Monte Paschi Profit Surpasses Estimates on Lower Provisions

  • Bad-loan provisions drop to the lowest in four years
  • Decline in deposits offset by increase in repo funding

Banca Monte dei Paschi di Siena SpA, the Italian bank seeking a buyer to shore up its finances, posted first-quarter profit that beat analysts’ estimates as bad-loan provisions declined to a four-year low.

Net income fell to 93.2 million euros ($106 million) from 143.7 million euros a year earlier, the Milan-based bank, Italy’s third-largest, said in a statement Thursday. That compares with the 23.4 million-euro average estimate of five analysts surveyed by Bloomberg. Provisions for bad loans in the quarter fell to 346 million euros from 468 million euros a year earlier.

Chief Executive Officer Fabrizio Viola is reducing risk and selling assets at the world’s oldest bank, which has lost about half its market value this year. Investors had grown increasingly concerned about Italian lenders’ credit quality, prompting the government to set up the Atlante rescue fund in an effort to restore confidence.

The positive result “was due to trading, but we see some stabilization in core revenues and positive surprise on provisions,” Barclays Plc analysts Marta Bastoni and Rohith Chandra-Rajan said in a note to investors. Monte Paschi “showed some steps in the right direction” in improving its asset quality, they said.

The shares rose as much as 6 percent in Milan trading and were up 5.4 percent at 67 cents as of 9:14 a.m.

Revenue fell to 1.19 billion euros in the quarter from 1.37 billion euros a year earlier, hurt by volatile financial markets, faltering loan growth and record-low interest rates. Trading income declined 41 percent to 166 million euros, though Bernardi said that was a smaller drop than he estimated, because Monte Paschi incurred gains on securities available for sale.

‘Ongoing Restructuring’

The bank increased its bad-loan coverage ratio by 59 basis points from December to 49 percent. Monte Paschi’s common equity Tier 1 ratio on a transitional basis fell to 11.7 percent as of March 31 from 12 percent at the end of December.

The lower bad-loan provisions are “the positive result of the ongoing restructuring process,” Viola said during a conference call after markets closed Thursday. The bank is “well on track” on its targets to reduce bad loans, and further initiatives not included in that plan could be taken to speed such disposals above the target of 3.5 billion euros by 2018, the CEO said.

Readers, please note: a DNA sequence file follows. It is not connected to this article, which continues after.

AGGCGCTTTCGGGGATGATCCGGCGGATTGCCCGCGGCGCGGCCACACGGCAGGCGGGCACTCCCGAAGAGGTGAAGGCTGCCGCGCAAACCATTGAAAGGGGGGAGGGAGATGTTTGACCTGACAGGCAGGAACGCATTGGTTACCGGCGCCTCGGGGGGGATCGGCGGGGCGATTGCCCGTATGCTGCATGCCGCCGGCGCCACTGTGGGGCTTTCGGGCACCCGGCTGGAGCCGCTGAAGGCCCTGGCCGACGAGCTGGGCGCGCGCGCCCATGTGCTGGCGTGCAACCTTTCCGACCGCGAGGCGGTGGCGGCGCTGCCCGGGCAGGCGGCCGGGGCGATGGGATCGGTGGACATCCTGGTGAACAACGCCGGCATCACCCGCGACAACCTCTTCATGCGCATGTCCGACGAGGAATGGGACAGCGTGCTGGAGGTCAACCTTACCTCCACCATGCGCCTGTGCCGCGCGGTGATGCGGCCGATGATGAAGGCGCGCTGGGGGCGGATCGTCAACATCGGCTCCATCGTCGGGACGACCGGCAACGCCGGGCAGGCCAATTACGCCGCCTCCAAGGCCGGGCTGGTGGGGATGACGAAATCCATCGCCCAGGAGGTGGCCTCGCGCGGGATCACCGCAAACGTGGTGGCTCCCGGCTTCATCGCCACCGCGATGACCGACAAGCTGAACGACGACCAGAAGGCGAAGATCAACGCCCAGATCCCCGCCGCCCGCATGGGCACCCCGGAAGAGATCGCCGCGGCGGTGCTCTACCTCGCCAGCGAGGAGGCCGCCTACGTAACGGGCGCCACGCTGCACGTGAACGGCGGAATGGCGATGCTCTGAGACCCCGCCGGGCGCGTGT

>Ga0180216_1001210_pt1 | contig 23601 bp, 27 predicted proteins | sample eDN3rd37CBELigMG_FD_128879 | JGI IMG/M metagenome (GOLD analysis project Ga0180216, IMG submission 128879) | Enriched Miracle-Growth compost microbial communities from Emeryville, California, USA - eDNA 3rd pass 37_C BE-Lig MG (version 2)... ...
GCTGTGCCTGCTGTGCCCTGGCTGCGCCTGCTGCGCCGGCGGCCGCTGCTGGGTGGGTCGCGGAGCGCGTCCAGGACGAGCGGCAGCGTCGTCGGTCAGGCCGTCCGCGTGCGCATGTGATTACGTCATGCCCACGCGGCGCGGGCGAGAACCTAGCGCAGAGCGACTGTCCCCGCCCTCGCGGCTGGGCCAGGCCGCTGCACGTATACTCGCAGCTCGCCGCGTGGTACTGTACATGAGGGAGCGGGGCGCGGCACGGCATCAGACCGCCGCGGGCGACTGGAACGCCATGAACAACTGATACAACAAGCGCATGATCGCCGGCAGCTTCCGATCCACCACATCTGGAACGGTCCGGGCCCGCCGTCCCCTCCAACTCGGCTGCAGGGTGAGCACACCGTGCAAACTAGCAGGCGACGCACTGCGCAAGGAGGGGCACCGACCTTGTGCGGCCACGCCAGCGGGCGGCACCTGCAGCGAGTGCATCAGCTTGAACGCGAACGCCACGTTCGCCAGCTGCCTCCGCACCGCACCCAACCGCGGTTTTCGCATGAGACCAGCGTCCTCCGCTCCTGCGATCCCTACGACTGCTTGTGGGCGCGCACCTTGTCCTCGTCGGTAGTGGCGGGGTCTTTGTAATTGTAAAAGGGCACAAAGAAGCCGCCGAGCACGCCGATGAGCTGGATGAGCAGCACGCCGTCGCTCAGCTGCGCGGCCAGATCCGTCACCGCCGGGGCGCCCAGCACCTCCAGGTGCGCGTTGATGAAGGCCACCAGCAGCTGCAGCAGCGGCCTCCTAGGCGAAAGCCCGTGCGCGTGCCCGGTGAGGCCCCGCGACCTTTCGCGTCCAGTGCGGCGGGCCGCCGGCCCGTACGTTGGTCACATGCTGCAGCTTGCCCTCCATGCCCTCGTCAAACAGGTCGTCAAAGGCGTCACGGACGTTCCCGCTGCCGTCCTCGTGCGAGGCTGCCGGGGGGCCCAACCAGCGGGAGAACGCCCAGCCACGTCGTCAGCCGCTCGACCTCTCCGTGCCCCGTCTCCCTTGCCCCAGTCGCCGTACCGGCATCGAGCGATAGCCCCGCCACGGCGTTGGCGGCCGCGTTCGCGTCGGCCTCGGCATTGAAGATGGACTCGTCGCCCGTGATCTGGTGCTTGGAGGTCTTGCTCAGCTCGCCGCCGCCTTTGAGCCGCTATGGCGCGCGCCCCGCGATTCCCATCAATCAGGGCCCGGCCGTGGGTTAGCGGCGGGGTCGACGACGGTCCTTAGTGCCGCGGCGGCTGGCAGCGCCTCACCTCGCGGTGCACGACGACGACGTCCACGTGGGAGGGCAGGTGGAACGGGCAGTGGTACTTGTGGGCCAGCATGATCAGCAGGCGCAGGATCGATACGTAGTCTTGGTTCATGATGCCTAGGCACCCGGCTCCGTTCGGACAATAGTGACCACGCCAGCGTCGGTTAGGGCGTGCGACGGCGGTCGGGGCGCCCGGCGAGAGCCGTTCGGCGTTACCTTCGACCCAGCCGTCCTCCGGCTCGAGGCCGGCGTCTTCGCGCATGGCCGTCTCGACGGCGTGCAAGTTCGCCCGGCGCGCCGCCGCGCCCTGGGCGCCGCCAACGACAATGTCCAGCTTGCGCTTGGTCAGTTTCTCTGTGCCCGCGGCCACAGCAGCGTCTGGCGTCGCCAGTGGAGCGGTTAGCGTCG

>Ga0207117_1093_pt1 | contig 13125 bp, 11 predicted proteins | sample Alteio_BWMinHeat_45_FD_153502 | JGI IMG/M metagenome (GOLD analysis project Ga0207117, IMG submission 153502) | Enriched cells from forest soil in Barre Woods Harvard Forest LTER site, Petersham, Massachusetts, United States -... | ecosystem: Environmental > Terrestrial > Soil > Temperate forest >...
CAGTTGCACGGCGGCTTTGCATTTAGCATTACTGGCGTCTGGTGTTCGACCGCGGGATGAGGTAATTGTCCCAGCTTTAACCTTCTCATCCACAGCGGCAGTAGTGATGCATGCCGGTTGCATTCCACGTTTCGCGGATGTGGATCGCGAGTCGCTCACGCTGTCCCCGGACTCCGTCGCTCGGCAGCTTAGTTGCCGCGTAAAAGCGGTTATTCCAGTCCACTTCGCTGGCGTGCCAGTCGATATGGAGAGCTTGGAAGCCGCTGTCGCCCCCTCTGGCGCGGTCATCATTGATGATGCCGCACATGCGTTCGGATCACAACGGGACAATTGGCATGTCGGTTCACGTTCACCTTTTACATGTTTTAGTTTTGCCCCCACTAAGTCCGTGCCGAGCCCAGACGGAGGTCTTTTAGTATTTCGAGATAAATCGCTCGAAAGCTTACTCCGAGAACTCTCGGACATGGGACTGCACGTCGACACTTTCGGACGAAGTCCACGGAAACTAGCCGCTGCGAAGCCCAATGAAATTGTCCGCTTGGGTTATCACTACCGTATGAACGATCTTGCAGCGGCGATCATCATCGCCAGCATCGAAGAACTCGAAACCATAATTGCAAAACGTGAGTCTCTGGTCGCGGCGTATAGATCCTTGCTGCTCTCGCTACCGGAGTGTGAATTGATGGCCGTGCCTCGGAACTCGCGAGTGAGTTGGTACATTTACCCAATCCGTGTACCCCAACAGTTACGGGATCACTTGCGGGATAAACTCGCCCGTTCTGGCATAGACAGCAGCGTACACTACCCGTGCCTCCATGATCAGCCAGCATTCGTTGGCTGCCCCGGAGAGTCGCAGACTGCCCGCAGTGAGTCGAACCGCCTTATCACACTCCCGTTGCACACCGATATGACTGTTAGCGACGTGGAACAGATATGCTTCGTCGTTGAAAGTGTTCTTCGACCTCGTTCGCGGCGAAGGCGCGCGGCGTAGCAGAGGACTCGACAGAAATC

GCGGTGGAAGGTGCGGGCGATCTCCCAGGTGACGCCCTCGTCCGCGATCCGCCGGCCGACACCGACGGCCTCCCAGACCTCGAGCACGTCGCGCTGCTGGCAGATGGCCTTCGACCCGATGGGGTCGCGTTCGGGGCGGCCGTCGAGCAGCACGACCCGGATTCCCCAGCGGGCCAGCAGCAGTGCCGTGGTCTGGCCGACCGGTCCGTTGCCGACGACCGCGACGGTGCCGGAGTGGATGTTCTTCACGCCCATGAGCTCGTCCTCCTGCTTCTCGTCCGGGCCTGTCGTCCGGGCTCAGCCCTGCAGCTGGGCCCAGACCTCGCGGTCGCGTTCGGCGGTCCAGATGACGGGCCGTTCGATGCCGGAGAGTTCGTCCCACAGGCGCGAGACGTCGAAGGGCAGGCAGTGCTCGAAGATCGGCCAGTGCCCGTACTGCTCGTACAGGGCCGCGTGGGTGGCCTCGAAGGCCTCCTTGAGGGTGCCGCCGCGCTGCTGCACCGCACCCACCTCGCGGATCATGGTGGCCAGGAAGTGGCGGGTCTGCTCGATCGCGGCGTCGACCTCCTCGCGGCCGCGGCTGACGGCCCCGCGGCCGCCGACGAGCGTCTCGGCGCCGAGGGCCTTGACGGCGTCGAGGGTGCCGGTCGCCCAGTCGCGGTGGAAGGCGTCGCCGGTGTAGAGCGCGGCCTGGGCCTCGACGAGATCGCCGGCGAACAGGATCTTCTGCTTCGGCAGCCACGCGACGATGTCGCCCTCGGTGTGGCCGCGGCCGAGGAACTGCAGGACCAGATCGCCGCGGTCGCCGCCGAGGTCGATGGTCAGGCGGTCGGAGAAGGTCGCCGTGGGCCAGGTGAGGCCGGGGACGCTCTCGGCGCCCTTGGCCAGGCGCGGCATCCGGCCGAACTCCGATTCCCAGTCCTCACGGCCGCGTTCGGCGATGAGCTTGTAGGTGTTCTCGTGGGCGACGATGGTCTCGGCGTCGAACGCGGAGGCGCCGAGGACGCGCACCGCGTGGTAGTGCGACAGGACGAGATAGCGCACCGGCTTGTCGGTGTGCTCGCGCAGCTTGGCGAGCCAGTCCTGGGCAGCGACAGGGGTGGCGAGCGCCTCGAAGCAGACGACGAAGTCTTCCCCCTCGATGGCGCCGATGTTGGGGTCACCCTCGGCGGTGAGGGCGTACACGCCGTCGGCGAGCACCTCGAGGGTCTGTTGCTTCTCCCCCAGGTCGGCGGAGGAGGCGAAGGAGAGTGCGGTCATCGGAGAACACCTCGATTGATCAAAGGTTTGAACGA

Partner Sought

The Siena-based bank said it’s seeking offers for its bad consumer-credit loans, as well as non-performing loans secured by real estate as collateral. It plans to sell an unsecured corporate portfolio in the second half, while also seeking a partner to help manage the recovery of non-performing loans.

“We are looking for a specialized operator with the know-how on recovery activity in Europe that aims to enter the Italian market,” Viola said. The bank may also benefit from the Atlante fund, as well as recent laws that allow bad-loan sales to benefit from a state guarantee on the less risky portions, he said.

At 120 billion euros, the bank’s direct funding was little changed from the previous quarter as an increase in repurchase agreements offset a decrease in other forms of funding, including deposits. Monte Paschi said in January that clients were withdrawing funds during a selloff that erased about half its market value in the first three weeks of the year.

Deposits Recovering

“Monte Paschi is on a recovery path for the deposits lost in January,” Viola said.

The stock has rallied since the creation of Atlante, which stepped in to buy shares of Banca Popolare di Vicenza SpA after investors balked at its initial public offering. Atlante also aims to help lenders by buying some of their distressed debt. Still, Ignazio Angeloni, a member of the European Central Bank’s supervisory board, told Repubblica in an interview published Thursday that while the fund should grow and tap international investors, Monte Paschi’s bad debts are too large for Atlante to absorb on its own.

“The market will remain focused on the evolution of asset quality and net interest income,” Manuela Meroni, an analyst at Banca IMI SpA, wrote in a note on April 29. “Monte Paschi could be one of the main beneficiaries of the potential revitalization of the non-performing loans market that could follow the establishment of the Atlante fund.”

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